The day got hot. Average heat for W.S. but hot for a PNW runner. Still I didn't lose my composure or my stomach even though I was on the line a few times. I picked up Jonathan as a pacer at Forrest Hill and the company was great. We picked up the pace and were really clipping along but there was nobody to pass.
     My Achilles heel is digestion. I stop at an aid station, get food, eat it while walking and then have to walk until it goes down, which is the preferable direction. This slows me down. Something Jason Leaman and AJW may have noticed as they passed me walking out of aid stations. Thankfully, AJW would stop to puke and we would pass him until the next aid station. Rinse, puke, repeat.
     Jane, my amazing wife posted a Facebook picture of our daughter sitting barefoot on a fence on an island with her friends. She said, "Do you have your bliss on?" This became my mantra for the race. When I would start to suffer I would ask myself if I had my bliss on. I did. I was running around in the mountains of California having a blast with friends. We finally made it to the river crossing, the iconic, seen it in pictures, river crossing. It was so freaking cool. My favorite part of the course for sure. I wanted to do it twice but Phil was waiting to take over pacing duties on the far side.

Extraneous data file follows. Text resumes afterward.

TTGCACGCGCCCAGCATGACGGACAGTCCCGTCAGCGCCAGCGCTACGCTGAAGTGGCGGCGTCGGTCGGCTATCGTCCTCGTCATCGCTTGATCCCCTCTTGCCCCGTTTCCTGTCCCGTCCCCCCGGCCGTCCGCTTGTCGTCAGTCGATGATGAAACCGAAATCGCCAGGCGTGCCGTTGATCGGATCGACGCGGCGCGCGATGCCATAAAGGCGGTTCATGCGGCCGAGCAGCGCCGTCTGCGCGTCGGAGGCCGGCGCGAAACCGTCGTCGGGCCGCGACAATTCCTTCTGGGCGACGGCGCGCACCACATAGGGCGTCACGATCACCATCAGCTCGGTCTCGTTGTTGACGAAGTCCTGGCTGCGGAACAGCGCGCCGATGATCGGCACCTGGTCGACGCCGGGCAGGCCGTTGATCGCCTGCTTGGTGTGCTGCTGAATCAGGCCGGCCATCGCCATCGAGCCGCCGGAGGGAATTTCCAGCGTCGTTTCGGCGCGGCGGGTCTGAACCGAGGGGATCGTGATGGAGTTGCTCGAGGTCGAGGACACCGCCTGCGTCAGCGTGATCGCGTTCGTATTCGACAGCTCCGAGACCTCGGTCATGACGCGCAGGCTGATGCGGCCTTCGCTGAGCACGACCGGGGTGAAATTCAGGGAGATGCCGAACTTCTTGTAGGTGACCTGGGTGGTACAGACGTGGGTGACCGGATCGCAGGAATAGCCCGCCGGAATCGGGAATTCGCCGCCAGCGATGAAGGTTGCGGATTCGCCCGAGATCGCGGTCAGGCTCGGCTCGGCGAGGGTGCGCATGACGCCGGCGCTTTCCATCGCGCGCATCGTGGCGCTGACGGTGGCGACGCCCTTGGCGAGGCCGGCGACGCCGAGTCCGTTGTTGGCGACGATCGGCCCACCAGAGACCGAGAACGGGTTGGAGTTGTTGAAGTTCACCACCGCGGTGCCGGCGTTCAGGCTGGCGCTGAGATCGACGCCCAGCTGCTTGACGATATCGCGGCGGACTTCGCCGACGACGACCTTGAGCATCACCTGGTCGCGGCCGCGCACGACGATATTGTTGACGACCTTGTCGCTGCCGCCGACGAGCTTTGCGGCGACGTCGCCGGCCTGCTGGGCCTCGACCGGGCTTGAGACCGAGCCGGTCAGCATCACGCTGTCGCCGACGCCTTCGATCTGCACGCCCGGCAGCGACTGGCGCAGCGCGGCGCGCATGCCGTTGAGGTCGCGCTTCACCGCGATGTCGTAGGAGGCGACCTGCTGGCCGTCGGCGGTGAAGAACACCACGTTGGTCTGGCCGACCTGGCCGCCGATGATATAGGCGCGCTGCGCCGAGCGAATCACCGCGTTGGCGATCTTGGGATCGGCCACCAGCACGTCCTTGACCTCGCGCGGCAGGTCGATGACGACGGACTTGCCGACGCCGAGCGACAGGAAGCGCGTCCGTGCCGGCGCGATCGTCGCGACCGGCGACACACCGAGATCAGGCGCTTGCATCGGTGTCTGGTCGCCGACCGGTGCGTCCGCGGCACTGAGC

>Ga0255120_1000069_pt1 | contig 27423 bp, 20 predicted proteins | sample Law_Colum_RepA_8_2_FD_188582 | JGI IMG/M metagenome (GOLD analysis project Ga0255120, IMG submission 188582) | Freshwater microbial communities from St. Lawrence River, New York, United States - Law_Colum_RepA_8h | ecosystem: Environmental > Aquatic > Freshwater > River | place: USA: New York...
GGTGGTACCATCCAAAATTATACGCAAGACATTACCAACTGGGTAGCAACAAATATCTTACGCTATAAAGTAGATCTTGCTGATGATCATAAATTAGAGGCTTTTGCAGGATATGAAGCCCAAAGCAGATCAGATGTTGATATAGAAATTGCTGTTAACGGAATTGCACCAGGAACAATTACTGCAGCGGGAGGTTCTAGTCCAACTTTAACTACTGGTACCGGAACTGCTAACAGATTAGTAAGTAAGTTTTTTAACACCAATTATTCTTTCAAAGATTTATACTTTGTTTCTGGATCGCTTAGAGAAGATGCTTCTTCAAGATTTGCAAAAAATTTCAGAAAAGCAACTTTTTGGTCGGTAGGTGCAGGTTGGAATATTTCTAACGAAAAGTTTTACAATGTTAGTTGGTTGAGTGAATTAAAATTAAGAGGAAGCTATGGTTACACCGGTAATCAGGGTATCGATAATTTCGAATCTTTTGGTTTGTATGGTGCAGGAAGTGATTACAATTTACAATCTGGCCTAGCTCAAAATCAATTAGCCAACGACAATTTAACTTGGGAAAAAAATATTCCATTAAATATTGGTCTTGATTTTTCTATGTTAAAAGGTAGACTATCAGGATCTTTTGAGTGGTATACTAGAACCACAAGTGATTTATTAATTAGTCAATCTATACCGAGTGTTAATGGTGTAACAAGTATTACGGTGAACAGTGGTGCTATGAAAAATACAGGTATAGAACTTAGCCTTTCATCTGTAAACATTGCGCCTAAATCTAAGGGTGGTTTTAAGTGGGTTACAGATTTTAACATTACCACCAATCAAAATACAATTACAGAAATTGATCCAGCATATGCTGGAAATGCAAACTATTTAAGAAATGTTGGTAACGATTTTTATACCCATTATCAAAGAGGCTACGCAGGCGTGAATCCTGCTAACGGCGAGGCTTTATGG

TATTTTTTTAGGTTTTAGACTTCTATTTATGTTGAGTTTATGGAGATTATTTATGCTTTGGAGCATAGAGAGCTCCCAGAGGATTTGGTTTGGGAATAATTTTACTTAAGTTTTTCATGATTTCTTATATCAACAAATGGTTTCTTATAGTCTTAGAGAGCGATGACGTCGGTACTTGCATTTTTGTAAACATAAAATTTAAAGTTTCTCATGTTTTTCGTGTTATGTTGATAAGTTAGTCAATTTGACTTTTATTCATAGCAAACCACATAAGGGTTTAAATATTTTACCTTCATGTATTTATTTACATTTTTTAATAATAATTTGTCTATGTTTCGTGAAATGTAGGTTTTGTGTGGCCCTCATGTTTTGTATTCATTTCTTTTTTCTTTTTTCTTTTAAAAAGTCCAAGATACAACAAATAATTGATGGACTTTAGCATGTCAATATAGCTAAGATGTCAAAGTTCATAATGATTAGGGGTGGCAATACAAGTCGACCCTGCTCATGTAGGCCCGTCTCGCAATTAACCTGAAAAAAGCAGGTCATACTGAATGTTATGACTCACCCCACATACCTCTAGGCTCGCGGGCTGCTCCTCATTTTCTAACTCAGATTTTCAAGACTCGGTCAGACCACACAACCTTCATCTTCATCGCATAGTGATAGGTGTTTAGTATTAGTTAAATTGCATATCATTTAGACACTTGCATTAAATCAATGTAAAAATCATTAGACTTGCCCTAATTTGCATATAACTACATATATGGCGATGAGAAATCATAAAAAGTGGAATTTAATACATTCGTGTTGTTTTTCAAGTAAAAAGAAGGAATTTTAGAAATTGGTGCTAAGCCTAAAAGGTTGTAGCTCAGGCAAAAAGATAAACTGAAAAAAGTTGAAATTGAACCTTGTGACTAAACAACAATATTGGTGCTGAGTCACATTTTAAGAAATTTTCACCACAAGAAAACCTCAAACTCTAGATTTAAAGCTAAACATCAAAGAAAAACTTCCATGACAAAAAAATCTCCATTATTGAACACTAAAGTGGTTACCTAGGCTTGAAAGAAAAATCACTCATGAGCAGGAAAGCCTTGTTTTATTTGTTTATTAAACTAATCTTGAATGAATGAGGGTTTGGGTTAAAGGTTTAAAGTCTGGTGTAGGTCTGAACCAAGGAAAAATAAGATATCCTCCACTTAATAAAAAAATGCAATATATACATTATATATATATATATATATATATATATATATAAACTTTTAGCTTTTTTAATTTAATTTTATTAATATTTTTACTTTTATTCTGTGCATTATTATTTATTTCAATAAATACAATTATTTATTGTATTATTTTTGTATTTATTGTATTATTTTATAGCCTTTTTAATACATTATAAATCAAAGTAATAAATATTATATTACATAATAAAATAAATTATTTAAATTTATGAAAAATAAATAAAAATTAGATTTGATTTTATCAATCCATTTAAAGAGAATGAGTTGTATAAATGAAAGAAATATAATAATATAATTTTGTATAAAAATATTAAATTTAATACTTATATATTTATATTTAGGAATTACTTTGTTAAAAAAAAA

By now I knew my race time was way behind where I wanted it to be. So it goes. I was still running good and within my self. I was pushing it but not dangerously. The hills on the last 20 miles are nasty. My feet were falling apart, my legs were getting stringy. The time between aid stations got longer and longer. Phil's enthusiasm was uplifting. By the time we made it to No Hands Bridge I decided it was time to leave it all on the course. We ran the uphills until they turned to steps. We pushed hard and looked for the lights of Auburn. We got to the road leading to the stadium and I again was taken by how many great ultra runners had run this very road. Jonathon joined us and we three ran to the stadium. Surreal. I finished in 19:28 for 32nd place. I couldn't have run any faster.